The Metropolitan Council announced their Transportation Plan through 2030. The overall thrust is that there is not nearly enough money to build all the infrastructure requested in the next few decades (price tag of $40 Billion)–and that we’ll have to live with what we have, with a budget estimated at $900 million to mitigate congestion. Here the press release: http://www.metrocouncil.org/news/2010/news_689.htm

If you go to their website, you can view the plan. It has a short overview that will give you the highlights.  We are still reviewing the overall plan which you can find here:  http://www.metrocouncil.org/planning/transportation/TPP/2010/index.htm

Out initial reaction is that hard times force all of us to focus on taking care of what we already have–and planning more prudently for the future. That can be a good thing. But we also want to point out that infrastruture is a core function of government. How much are we are spending on non-core items to the detriment of our infrastructure, which supports economic growth?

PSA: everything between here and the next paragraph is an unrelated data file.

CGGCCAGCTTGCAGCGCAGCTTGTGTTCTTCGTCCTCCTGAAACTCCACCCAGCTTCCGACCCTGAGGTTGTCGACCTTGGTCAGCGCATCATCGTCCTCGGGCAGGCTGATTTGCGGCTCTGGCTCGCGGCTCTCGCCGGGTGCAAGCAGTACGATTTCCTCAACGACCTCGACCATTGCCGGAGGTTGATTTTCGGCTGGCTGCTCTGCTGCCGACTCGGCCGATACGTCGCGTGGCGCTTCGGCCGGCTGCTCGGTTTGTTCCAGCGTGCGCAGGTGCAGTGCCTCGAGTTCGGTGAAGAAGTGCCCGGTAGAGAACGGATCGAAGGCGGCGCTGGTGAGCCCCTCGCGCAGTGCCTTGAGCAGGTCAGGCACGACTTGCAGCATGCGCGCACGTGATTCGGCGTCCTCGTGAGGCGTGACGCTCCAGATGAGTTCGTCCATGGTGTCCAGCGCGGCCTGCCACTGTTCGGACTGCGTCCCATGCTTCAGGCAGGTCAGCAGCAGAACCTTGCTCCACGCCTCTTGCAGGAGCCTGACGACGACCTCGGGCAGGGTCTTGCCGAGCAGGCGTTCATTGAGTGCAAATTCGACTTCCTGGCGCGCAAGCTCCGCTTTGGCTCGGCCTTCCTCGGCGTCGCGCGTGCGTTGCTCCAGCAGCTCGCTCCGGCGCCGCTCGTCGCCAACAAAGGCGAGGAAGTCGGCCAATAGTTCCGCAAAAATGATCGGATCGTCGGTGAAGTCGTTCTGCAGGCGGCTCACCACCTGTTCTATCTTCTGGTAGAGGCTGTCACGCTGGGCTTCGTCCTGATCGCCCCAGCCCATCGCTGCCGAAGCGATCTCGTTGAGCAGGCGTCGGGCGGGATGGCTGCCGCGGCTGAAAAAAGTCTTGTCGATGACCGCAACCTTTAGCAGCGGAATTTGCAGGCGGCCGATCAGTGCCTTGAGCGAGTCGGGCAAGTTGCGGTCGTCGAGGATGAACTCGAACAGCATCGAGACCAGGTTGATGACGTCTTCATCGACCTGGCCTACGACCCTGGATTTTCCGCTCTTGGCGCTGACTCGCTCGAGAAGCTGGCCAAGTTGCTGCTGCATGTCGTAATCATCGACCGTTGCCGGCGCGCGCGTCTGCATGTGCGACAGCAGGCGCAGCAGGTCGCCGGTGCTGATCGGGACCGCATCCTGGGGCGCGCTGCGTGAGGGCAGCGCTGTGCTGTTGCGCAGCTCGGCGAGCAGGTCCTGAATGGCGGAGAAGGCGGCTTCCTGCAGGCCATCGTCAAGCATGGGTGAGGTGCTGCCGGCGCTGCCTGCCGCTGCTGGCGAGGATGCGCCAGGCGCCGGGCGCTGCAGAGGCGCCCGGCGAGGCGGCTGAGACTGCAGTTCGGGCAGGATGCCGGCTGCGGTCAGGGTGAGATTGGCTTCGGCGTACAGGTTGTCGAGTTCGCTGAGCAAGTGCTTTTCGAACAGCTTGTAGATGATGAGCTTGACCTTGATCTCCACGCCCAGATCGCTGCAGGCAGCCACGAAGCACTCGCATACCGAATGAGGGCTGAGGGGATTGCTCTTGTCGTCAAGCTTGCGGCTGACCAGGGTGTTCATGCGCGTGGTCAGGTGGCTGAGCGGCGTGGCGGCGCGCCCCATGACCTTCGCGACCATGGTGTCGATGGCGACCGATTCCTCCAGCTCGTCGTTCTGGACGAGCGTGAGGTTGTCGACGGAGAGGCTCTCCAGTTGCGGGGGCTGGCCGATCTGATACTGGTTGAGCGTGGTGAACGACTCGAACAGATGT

MPR has a short article–but no real analysis– about what was left in the plan for things such as light rail (which has proven to be a very expensive proposition for taxpayers): http://minnesota.publicradio.org/display/web/2010/11/10/met-council-report/

We know that there is big money pouring into rail projects (Central Corrider, Hiawatha Line,, Northstar, et. al.) right now and suspect there is plenty of money left in the 2030 Plan for additional rail (e.g. Southwest Corrider). What would transportation look like if we had spent all the rail money on traditional infrastructure–like adding lanes to 494 and 694? What would the 2030 Plan look like if we stuck to cars and buses?